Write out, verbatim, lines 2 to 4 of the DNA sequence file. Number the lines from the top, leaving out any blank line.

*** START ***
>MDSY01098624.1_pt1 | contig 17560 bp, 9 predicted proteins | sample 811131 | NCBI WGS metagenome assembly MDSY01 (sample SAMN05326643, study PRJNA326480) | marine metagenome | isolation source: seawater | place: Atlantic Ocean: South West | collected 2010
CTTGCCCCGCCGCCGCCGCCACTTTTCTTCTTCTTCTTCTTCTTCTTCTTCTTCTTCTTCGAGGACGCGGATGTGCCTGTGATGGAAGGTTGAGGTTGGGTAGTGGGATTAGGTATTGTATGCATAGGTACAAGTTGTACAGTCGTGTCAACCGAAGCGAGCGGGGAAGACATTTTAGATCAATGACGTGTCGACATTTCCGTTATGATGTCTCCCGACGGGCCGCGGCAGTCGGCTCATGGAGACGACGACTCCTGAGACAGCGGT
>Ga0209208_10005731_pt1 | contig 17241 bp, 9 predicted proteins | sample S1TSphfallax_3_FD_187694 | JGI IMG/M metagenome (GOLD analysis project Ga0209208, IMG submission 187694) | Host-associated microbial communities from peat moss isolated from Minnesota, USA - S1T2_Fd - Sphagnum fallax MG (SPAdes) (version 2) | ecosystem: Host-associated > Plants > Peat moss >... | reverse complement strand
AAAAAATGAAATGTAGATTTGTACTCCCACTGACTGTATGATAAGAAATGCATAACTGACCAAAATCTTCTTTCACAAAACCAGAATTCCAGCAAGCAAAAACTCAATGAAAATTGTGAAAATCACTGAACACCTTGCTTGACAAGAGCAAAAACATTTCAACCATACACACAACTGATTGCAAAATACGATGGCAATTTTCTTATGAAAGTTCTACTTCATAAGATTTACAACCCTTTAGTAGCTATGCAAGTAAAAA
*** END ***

CTTGCCCCGCCGCCGCCGCCACTTTTCTTCTTCTTCTTCTTCTTCTTCTTCTTCTTCTTCGAGGACGCGGATGTGCCTGTGATGGAAGGTTGAGGTTGGGTAGTGGGATTAGGTATTGTATGCATAGGTACAAGTTGTACAGTCGTGTCAACCGAAGCGAGCGGGGAAGACATTTTAGATCAATGACGTGTCGACATTTCCGTTATGATGTCTCCCGACGGGCCGCGGCAGTCGGCTCATGGAGACGACGACTCCTGAGACAGCGGT
>Ga0209208_10005731_pt1 | contig 17241 bp, 9 predicted proteins | sample S1TSphfallax_3_FD_187694 | JGI IMG/M metagenome (GOLD analysis project Ga0209208, IMG submission 187694) | Host-associated microbial communities from peat moss isolated from Minnesota, USA - S1T2_Fd - Sphagnum fallax MG (SPAdes) (version 2) | ecosystem: Host-associated > Plants > Peat moss >... | reverse complement strand
AAAAAATGAAATGTAGATTTGTACTCCCACTGACTGTATGATAAGAAATGCATAACTGACCAAAATCTTCTTTCACAAAACCAGAATTCCAGCAAGCAAAAACTCAATGAAAATTGTGAAAATCACTGAACACCTTGCTTGACAAGAGCAAAAACATTTCAACCATACACACAACTGATTGCAAAATACGATGGCAATTTTCTTATGAAAGTTCTACTTCATAAGATTTACAACCCTTTAGTAGCTATGCAAGTAAAAA